Characterizing the features of evidence synthesis research: Towards a new taxonomy
Purpose: Clear communication in medical science is essential to interpret research findings accurately. In evidence synthesis, considerable ambiguity exists in the authors’ terminology related to a variety of methodological approaches. Our goal is to characterize the range of various methodologies by identifying critical features of evidence synthesis articles among a corpus of such articles cited in the 2017 and 2018 Department of Health and Human Services (DHHS) human immunodeficiency virus (HIV) guidelines, with the goal of developing a new taxonomy for evidence synthesis.
Methods: All evidence synthesis articles cited in the 2017 and 2018 DHHS HIV guidelines were included. An evidence synthesis article was broadly defined as an article that combined or intended to combine evidence from 2 or more individual primary studies. Evidence synthesis articles were in the title/abstract review by two independent investigators, with disagreement being resolved by a third investigator. For articles that could not be classified based on title/abstract review, a full text was also performed. The identified articles were then classified using an existing classification system based on Booth’s taxonomy. Data were also collected about specific features of each evidence synthesis type, such as exposure types, outcome types, search methods, and synthesis methods. The evidence synthesis articles were grouped into like categories based on specific feature types in order to assess the prior classification system. The identified methodological features were described based on review types shown in Table 2.
Results: A total of 922 evidence synthesis articles were cited by the 2017-2018 guidelines, including 28 literature reviews, eight systematic reviews, eight meta-analyses, and three systematic reviews with a meta-analysis. No review type could be identified to classify 12 of the 51 included articles, suggesting a need for a new taxonomy.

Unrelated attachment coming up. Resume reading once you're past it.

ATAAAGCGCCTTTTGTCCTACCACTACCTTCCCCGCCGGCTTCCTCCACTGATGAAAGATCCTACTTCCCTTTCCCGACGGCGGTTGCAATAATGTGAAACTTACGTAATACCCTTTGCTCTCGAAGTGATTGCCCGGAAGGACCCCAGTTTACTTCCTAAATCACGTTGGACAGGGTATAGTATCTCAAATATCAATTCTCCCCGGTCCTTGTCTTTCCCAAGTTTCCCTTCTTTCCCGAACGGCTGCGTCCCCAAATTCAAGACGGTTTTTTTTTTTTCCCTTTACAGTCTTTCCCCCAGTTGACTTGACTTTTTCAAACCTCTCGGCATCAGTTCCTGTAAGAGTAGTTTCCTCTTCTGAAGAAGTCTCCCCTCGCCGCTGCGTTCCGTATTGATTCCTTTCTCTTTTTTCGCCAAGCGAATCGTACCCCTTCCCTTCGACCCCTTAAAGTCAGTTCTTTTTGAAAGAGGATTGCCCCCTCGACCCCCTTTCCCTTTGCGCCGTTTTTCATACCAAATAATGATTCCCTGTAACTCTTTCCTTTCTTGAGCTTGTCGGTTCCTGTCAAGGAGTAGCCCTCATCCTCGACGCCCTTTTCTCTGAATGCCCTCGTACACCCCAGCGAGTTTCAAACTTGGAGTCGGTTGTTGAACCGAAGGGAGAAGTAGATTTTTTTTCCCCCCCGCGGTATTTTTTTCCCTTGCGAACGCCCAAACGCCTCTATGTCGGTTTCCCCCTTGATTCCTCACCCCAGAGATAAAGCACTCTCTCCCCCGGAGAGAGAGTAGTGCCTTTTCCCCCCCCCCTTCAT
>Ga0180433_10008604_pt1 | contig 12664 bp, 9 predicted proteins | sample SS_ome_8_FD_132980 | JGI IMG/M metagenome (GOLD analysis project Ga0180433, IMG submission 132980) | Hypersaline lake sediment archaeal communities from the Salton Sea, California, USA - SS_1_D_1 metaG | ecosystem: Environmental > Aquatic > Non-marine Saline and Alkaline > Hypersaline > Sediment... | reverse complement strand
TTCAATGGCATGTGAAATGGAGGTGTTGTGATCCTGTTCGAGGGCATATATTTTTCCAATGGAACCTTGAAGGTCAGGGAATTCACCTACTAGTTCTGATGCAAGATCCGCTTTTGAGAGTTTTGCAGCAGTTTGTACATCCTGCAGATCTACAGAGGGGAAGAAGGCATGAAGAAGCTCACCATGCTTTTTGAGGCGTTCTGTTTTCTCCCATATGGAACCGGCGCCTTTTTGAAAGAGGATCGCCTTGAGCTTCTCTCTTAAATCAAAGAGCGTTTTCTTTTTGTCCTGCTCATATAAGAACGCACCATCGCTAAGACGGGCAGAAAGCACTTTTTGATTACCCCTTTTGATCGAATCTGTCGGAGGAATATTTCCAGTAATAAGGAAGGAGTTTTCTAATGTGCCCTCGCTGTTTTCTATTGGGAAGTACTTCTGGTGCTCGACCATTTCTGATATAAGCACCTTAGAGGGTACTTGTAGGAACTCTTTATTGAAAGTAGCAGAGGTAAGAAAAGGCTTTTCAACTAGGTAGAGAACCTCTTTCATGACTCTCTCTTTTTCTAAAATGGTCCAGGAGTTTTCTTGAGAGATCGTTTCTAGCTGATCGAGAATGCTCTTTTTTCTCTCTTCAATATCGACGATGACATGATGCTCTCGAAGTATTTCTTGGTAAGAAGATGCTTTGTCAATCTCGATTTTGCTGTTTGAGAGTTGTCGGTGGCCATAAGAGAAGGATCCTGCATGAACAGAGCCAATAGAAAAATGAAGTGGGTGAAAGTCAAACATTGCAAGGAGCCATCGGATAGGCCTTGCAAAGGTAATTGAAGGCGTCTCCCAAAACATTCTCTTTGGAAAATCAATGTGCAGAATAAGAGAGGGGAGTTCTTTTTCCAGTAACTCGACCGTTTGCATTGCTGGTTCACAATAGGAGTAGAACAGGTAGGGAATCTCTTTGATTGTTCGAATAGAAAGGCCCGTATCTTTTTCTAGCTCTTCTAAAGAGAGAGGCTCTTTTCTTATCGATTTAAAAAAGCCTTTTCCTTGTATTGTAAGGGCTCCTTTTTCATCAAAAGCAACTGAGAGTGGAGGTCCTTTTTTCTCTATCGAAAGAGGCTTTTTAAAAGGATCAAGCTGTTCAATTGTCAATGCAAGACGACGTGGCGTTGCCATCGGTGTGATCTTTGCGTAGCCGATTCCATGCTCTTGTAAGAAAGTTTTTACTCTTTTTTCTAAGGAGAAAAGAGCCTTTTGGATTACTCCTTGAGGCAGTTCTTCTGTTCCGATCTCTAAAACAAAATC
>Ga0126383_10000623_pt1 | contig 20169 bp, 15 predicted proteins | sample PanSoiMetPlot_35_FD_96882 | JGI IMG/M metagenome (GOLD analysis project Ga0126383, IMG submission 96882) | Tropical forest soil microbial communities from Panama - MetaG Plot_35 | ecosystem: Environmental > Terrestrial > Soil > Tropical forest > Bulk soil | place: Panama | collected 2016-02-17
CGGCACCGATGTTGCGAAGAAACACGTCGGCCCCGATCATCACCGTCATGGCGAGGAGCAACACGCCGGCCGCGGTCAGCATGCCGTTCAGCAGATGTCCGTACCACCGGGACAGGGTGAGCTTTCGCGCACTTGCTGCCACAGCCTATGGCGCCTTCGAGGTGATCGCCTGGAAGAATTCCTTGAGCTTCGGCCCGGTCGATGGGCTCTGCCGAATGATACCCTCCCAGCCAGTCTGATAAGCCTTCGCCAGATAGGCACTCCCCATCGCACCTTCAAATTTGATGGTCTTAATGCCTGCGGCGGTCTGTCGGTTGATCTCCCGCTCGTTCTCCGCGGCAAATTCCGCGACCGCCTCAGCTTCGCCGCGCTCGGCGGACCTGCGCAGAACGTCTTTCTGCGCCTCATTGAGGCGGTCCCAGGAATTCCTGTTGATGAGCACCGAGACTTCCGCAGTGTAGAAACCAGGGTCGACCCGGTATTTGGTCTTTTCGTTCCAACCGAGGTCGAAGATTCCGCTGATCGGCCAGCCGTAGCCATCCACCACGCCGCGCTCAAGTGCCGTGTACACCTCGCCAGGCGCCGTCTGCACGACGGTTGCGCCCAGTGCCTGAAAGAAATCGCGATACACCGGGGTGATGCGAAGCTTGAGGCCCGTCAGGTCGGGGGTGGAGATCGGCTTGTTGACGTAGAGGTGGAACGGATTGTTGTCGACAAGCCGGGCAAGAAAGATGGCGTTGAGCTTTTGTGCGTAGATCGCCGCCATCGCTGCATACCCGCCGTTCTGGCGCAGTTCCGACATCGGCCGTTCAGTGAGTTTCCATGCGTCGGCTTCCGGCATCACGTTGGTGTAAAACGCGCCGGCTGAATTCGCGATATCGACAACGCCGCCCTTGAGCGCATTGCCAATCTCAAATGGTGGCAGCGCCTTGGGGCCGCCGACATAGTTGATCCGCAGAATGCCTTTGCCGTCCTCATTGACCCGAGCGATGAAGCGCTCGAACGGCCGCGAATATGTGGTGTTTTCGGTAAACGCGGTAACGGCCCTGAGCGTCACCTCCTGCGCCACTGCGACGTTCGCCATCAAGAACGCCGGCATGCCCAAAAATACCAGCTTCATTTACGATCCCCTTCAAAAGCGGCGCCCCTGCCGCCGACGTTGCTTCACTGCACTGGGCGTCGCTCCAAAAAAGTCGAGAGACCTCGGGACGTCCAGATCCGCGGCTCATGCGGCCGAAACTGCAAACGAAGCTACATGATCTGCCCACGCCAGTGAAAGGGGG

Conclusion: In conclusion, we have determined there is a variance in the diverse array of evidence synthesis article types with in the 2017 and 2018 DHHS guidelines that were not able to be adequately characterized by Booth’s taxonomy.Published in College of Pharmacy, Virtual Poster Session Spring 2020
Jonny, Calvin, Sonny: This was a very enlightening piece of research. Somewhat appalling that standard guidelines are not wholly being used.
Thank you, Jane.
Sonny, I liked the way you presented your findings, which were not trivial, I am sure, to summarize in a readily digestible format. You did it well! I was under the impression that movement in the direction of a common understanding of the different types of reviews was emerging, but it seems your data suggest that is not the case. What kind of taxonomy would you propose to help resolve this issue?
Thank you, I too had thought similar thoughts as it was initially surprising to find existing review types lack homogeneity.
Your question is one I do not have the best answer to at this time. However, It would be great to have a future study or project to follow up on using the data we have gathered in the 2017 and 2018 DHHS HIV guidelines. In our data collection process, we attempted to collect and describe the methodological features that we encountered within our corpus. This data could be useful in helping identify particular methods or features that the review types have in common or and start to develop a taxonomy from there.
I was wondering why you picked Booth’s taxonomy. Is it the best know or most complete? Are there alternatives? Nice work!
When initially searching for existing evidence synthesis taxonomies, it was difficult as there were many of them, but not one taxonomy that contained every review type to our knowledge. As a result, we decided to consider Booth’s taxonomy, given that it classified 14 review types and provided a good range from literature reviews to systematic reviews.
Is evidence synthesis the umbrella for systematic and non-systematic literature review?
Nice work Sonny Diana
Thank you! Your interpretation of evidence synthesis is correct. We explicitly defined evidence synthesis as any article that combined or intended to combine evidence from two or more individual primary studies.
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